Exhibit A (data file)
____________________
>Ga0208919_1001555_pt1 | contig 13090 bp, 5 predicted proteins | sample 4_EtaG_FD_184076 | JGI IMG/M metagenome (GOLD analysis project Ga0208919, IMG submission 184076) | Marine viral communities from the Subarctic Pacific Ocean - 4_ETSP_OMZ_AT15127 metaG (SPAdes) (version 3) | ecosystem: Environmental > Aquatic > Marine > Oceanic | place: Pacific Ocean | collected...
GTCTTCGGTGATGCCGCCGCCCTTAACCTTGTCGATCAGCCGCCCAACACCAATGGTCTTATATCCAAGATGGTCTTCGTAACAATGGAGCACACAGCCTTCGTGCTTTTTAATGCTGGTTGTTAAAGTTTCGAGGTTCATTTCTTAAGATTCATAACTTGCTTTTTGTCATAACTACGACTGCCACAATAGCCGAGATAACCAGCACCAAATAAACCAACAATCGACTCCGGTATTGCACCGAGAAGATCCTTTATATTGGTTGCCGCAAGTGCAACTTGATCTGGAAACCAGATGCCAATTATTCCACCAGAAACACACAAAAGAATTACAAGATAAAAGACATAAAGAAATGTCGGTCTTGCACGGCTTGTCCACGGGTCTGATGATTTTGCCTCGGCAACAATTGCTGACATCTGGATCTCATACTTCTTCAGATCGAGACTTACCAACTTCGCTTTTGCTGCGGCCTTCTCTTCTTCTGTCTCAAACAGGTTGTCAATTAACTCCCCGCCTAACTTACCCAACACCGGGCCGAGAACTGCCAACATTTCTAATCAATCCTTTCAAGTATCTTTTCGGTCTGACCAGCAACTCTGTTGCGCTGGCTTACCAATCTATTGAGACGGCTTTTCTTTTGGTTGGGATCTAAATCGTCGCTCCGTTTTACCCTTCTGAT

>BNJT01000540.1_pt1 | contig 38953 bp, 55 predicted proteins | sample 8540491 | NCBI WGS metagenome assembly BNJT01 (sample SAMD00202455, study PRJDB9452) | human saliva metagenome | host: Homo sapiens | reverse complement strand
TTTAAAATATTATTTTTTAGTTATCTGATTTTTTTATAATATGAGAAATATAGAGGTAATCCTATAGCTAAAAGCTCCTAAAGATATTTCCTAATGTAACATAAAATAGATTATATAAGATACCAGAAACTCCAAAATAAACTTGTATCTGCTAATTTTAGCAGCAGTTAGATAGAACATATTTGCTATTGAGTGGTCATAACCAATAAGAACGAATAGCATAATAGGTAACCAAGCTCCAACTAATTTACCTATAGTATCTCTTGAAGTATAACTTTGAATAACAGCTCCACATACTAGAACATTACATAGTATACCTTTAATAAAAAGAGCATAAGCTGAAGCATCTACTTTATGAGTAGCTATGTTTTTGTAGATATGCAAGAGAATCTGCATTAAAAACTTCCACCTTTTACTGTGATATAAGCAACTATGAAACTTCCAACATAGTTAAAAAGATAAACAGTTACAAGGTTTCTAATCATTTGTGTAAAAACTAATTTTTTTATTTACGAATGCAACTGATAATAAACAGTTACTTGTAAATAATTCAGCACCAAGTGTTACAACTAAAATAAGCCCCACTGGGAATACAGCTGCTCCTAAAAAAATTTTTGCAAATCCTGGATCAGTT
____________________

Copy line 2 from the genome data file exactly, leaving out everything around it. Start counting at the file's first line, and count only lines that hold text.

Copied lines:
GTCTTCGGTGATGCCGCCGCCCTTAACCTTGTCGATCAGCCGCCCAACACCAATGGTCTTATATCCAAGATGGTCTTCGTAACAATGGAGCACACAGCCTTCGTGCTTTTTAATGCTGGTTGTTAAAGTTTCGAGGTTCATTTCTTAAGATTCATAACTTGCTTTTTGTCATAACTACGACTGCCACAATAGCCGAGATAACCAGCACCAAATAAACCAACAATCGACTCCGGTATTGCACCGAGAAGATCCTTTATATTGGTTGCCGCAAGTGCAACTTGATCTGGAAACCAGATGCCAATTATTCCACCAGAAACACACAAAAGAATTACAAGATAAAAGACATAAAGAAATGTCGGTCTTGCACGGCTTGTCCACGGGTCTGATGATTTTGCCTCGGCAACAATTGCTGACATCTGGATCTCATACTTCTTCAGATCGAGACTTACCAACTTCGCTTTTGCTGCGGCCTTCTCTTCTTCTGTCTCAAACAGGTTGTCAATTAACTCCCCGCCTAACTTACCCAACACCGGGCCGAGAACTGCCAACATTTCTAATCAATCCTTTCAAGTATCTTTTCGGTCTGACCAGCAACTCTGTTGCGCTGGCTTACCAATCTATTGAGACGGCTTTTCTTTTGGTTGGGATCTAAATCGTCGCTCCGTTTTACCCTTCTGAT